In the PEMFC, the generation/consumption of the chemical species and the charge transfer are restricted to the catalyst layer. Therefore, the source terms in (3) and (4) can be implemented based on electrochemical kinetics; that is, where denotes the transfer current density and is derived from the following Butler-Volmer kinetics [20, 22] expressions: where is the surface over potential and is defined as in which and denote the potentials of the carbon phase and the membrane phase, respectively, in the catalyst layer, and is the reference open-circuit potential of the electrode.

The phase potential equation for the potential and current profiles is given by where is the phase potential function, and is the membrane conductivity, which was proposed by Springer et al. [23] as where is the reference conductivity of the membrane and is given by in which is the water activity and is defined as

In (11), the saturation pressure varies with the temperature and can be determined directly from thermodynamic tables or from the following empirical expression:

#### 3. Boundary Conditions

The governing equations for the current PEMFC model are elliptic, partial differential equations, and hence, boundary conditions are required for all of the boundaries in the computational domain. Due to the conjugated nature of the current problem, the gas flow channel surfaces are included within the solution domain and are treated as a particular type of fluid.

The boundary conditions are as follows:

Gas flow channel:

anode inlet:

cathode inlet:

interface between gas flow channel walls and catalyst layer:

Gas flow channel outlet:

Upper surface:

anode gas channel:

Lower surface:

cathode gas channel:

#### 4. Numerical Method

A nonuniform grid system with a large concentration of nodes at the regions of steep gradients, such as those close to the step, walls near the corners, and porous layer, was employed. The simulation discretizes the governing equation using the finite-volume semi-implicit method for pressure-linked equations consistent (SIMPLEC) method [24]. A parametric study was performed to identify a suitable grid mesh capable of generating accurate representations of the properties near the walls so as to provide detailed insights into the electrochemical reaction and mass transport phenomena in the PEMFC. In the case ( and ), the velocity and concentration profiles in the interface between the flow channel and gas diffusion layer are corresponded with the grid of , , and . Therefore, the is chosen. By the same way, the other cases are checked. The iterative computations were terminated once the value of the residues fell to less than . The computations were performed using a PC with a 3.0 GHz Intel Pentium 4 CPU, 1 GB DDR RAM, and Windows XP operating system.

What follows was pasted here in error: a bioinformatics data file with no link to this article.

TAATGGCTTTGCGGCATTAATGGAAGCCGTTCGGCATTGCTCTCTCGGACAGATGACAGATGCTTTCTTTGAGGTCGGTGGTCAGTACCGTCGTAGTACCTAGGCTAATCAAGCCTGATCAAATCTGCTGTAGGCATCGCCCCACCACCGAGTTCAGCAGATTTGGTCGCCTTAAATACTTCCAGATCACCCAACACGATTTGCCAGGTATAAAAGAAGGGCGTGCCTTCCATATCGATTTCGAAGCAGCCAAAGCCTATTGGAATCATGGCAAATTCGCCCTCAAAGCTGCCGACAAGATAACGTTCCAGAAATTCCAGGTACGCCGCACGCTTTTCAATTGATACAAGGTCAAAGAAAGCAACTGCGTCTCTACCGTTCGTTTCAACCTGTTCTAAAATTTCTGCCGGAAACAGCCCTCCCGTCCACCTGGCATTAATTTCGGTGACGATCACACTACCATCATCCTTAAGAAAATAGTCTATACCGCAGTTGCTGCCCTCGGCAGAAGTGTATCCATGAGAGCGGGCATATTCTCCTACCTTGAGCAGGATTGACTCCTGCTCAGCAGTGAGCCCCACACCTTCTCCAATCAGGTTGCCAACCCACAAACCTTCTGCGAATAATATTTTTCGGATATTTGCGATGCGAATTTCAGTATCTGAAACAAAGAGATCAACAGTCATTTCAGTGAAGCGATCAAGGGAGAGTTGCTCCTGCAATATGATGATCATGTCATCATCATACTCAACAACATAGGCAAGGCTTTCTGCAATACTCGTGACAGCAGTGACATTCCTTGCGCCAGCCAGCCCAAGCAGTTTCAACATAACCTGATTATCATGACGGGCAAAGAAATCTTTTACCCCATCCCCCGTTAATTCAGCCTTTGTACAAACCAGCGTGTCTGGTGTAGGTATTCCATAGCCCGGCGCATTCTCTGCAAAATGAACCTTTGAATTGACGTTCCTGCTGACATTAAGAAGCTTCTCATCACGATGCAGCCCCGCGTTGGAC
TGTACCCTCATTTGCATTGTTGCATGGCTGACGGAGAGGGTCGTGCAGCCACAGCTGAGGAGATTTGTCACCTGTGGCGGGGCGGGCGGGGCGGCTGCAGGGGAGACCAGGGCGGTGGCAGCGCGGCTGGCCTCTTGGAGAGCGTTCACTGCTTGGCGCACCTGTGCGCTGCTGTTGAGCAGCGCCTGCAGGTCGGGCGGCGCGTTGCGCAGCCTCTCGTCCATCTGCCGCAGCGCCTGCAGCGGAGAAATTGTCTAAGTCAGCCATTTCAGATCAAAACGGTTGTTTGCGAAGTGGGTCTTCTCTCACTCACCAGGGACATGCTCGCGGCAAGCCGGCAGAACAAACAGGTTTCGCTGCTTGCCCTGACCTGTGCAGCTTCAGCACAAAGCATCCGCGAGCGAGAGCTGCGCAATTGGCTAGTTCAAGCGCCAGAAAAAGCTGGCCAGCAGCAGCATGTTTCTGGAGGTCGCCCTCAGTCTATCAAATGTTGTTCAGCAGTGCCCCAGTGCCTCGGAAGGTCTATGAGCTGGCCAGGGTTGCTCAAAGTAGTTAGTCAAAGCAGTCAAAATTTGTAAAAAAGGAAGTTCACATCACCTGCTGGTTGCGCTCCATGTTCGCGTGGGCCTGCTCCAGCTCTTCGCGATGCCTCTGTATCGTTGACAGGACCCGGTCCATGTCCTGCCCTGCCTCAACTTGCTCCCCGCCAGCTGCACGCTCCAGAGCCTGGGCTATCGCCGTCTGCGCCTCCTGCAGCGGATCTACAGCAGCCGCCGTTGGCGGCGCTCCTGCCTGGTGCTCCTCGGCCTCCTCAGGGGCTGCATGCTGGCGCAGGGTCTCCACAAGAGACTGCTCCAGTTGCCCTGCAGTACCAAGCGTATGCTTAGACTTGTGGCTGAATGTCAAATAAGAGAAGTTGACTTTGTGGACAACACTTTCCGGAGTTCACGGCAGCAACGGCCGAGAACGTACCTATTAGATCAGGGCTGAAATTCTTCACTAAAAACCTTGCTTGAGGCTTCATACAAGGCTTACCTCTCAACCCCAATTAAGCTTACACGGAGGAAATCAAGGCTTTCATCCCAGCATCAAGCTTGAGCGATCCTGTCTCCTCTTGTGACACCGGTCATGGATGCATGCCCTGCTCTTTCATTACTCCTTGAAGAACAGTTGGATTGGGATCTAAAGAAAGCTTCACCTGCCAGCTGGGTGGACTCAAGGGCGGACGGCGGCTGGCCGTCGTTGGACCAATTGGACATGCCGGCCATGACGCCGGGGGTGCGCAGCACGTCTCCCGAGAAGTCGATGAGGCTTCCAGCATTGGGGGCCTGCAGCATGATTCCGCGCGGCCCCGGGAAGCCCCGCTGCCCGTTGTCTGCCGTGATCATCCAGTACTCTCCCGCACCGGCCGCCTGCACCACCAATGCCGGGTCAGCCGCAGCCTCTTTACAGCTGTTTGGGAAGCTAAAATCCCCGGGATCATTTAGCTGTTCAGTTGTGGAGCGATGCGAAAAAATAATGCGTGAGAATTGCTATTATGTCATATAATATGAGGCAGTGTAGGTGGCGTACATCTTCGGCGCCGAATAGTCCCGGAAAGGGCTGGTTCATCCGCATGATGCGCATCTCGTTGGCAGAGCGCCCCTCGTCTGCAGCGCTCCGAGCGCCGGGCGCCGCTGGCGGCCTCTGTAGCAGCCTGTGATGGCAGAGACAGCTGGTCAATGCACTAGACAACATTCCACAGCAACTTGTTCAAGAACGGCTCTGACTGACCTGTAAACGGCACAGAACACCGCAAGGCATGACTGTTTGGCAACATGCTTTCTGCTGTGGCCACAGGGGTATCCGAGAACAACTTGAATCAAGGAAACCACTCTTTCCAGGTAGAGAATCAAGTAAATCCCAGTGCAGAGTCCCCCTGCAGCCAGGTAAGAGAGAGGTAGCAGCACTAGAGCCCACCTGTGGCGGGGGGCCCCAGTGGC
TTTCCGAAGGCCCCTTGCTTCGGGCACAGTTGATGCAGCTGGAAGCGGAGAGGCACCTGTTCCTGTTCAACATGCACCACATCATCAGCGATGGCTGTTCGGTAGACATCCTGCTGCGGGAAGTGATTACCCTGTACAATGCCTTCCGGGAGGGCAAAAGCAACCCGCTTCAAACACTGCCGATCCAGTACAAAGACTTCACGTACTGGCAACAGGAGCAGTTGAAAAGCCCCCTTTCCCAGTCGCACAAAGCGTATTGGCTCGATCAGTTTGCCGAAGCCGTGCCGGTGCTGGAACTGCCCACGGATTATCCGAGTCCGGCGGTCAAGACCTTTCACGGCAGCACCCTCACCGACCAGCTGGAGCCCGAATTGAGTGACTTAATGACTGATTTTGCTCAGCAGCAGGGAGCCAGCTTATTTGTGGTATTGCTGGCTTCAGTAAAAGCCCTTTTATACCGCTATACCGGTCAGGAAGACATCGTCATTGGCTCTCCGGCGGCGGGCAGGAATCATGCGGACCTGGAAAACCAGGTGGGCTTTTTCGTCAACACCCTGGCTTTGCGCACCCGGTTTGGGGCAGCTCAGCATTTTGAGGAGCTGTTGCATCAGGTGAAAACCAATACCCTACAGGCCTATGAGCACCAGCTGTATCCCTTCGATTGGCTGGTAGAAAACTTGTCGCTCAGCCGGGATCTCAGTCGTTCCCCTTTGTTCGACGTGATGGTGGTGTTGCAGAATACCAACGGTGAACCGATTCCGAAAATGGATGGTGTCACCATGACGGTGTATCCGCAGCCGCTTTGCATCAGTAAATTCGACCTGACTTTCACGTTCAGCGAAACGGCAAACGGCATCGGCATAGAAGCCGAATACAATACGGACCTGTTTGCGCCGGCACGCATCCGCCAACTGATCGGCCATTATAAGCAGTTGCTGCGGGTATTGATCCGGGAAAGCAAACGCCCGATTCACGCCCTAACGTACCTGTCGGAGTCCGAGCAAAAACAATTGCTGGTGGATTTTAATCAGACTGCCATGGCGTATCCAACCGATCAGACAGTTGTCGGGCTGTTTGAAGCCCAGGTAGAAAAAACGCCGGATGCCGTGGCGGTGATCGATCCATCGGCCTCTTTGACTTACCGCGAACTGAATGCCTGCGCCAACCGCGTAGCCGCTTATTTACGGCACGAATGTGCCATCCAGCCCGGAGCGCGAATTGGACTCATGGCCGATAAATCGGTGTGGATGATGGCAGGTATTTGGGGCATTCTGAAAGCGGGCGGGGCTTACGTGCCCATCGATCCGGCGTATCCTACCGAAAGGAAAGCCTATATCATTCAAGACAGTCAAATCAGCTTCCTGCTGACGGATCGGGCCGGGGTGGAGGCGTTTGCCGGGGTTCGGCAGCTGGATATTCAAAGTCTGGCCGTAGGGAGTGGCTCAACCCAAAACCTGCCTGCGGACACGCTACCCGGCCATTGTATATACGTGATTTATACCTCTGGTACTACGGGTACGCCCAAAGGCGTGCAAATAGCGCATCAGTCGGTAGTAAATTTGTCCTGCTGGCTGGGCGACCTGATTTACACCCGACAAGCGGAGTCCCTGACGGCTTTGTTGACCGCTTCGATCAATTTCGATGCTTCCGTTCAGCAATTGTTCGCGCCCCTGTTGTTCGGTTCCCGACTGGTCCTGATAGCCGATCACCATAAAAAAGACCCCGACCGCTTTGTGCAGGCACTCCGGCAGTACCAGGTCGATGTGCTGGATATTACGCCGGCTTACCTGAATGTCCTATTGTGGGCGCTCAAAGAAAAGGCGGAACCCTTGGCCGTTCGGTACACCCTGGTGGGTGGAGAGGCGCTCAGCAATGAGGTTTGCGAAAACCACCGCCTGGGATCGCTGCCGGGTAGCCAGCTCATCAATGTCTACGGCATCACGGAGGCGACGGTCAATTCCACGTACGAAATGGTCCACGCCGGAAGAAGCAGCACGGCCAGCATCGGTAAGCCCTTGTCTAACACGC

#### 5. Results and Discussions

The numerical model used describes the different shapes of the gas flow channel. This research studied the number of the waved, the gap size of the waved, the different inlet velocity of the gas channel in PEMFC, the velocity field, concentration transport, and the performance of the PEMFC.

##### 5.1. Velocity Field

The transport phenomenon plays an important role for the characteristics in the PEMFC, and the flow velocity is a fundamental effect on the gas transport. Figures 2(a)–2(d) show the axial flow velocity profile (-direction) in the straight and waved flow channels for laminar flow with an operating potential of 0.6 V, the air flow inlet velocity of 0.3 m/s, and the hydrogen flow inlet velocity of 0.2 m/s. Figures 2(a)–2(c) represent the -direction velocity at the straight, , and 0.1 in the gas flow channel. It shows that the waved flow channel helps more gas flow into the GDL, and the effect becomes significant following the decay of the gap size. The velocity along the axial direction varies more acutely in the waved channel than in the straight channel. The maximum axial velocity in the straight channel is 0.4583 m/s of the cathode channel, but in the waved channel with it is 4.034 m/s. Figure 2(d) is the waved flow channel with and . We can find that the axial flow velocity is similar and the total area with higher velocity is almost equivalent. Figures 3(a)–3(d) show the distribution of the -direction velocity in the straight and waved flow channels in the same conditions as Figure 2. The vertical velocity becomes rapid in the waved flow channel and is uniform in the straight flow channel. Figures 3(b) and 3(c) display that the -direction velocity increases more in the GDL, and the maximum velocity in the GDL is about 0.02 m/s in Figure 3(c). If the waved number adds from 3 to 4, we observe that the maximum vertical velocity increases, and the vertical velocity near GDL is alike. The velocity in the waved channel is higher than that in the straight channel because the nozzle-type effect accelerates flow. The nozzle-type effect is disregarded for the large gap size which is greater than 0.5. Adding the waved number can add to the maximum vertical velocity, but the vertical velocity and the maximum axial velocity have no additional effect. Hence, the waved flow channel induces a strong convection force along the reaction surface. The mechanism increases the reactant gases to the catalyst layers and drives out the reaction products by the reactant processes. Therefore, the performance of the fuel cell is significantly improved by the waved flow channel in lower gap size.